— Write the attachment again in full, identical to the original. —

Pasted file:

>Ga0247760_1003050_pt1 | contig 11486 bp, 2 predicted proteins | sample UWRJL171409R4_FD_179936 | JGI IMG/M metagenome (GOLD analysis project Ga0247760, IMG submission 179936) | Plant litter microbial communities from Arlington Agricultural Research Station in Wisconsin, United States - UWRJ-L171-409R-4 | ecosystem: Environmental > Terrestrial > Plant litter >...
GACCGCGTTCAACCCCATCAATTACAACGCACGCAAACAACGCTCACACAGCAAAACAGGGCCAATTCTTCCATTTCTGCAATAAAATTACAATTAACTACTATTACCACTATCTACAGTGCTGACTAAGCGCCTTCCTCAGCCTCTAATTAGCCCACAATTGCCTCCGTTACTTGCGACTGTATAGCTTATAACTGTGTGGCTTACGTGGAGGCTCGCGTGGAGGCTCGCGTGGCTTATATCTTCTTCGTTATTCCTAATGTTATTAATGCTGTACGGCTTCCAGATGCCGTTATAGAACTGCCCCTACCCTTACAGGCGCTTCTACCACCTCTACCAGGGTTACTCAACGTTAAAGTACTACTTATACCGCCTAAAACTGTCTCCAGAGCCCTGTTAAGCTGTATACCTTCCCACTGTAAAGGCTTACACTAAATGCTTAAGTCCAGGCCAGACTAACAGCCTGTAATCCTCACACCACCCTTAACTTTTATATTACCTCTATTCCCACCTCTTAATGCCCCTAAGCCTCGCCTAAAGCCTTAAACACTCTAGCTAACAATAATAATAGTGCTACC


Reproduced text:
>Ga0247760_1003050_pt1 | contig 11486 bp, 2 predicted proteins | sample UWRJL171409R4_FD_179936 | JGI IMG/M metagenome (GOLD analysis project Ga0247760, IMG submission 179936) | Plant litter microbial communities from Arlington Agricultural Research Station in Wisconsin, United States - UWRJ-L171-409R-4 | ecosystem: Environmental > Terrestrial > Plant litter >...
GACCGCGTTCAACCCCATCAATTACAACGCACGCAAACAACGCTCACACAGCAAAACAGGGCCAATTCTTCCATTTCTGCAATAAAATTACAATTAACTACTATTACCACTATCTACAGTGCTGACTAAGCGCCTTCCTCAGCCTCTAATTAGCCCACAATTGCCTCCGTTACTTGCGACTGTATAGCTTATAACTGTGTGGCTTACGTGGAGGCTCGCGTGGAGGCTCGCGTGGCTTATATCTTCTTCGTTATTCCTAATGTTATTAATGCTGTACGGCTTCCAGATGCCGTTATAGAACTGCCCCTACCCTTACAGGCGCTTCTACCACCTCTACCAGGGTTACTCAACGTTAAAGTACTACTTATACCGCCTAAAACTGTCTCCAGAGCCCTGTTAAGCTGTATACCTTCCCACTGTAAAGGCTTACACTAAATGCTTAAGTCCAGGCCAGACTAACAGCCTGTAATCCTCACACCACCCTTAACTTTTATATTACCTCTATTCCCACCTCTTAATGCCCCTAAGCCTCGCCTAAAGCCTTAAACACTCTAGCTAACAATAATAATAGTGCTACC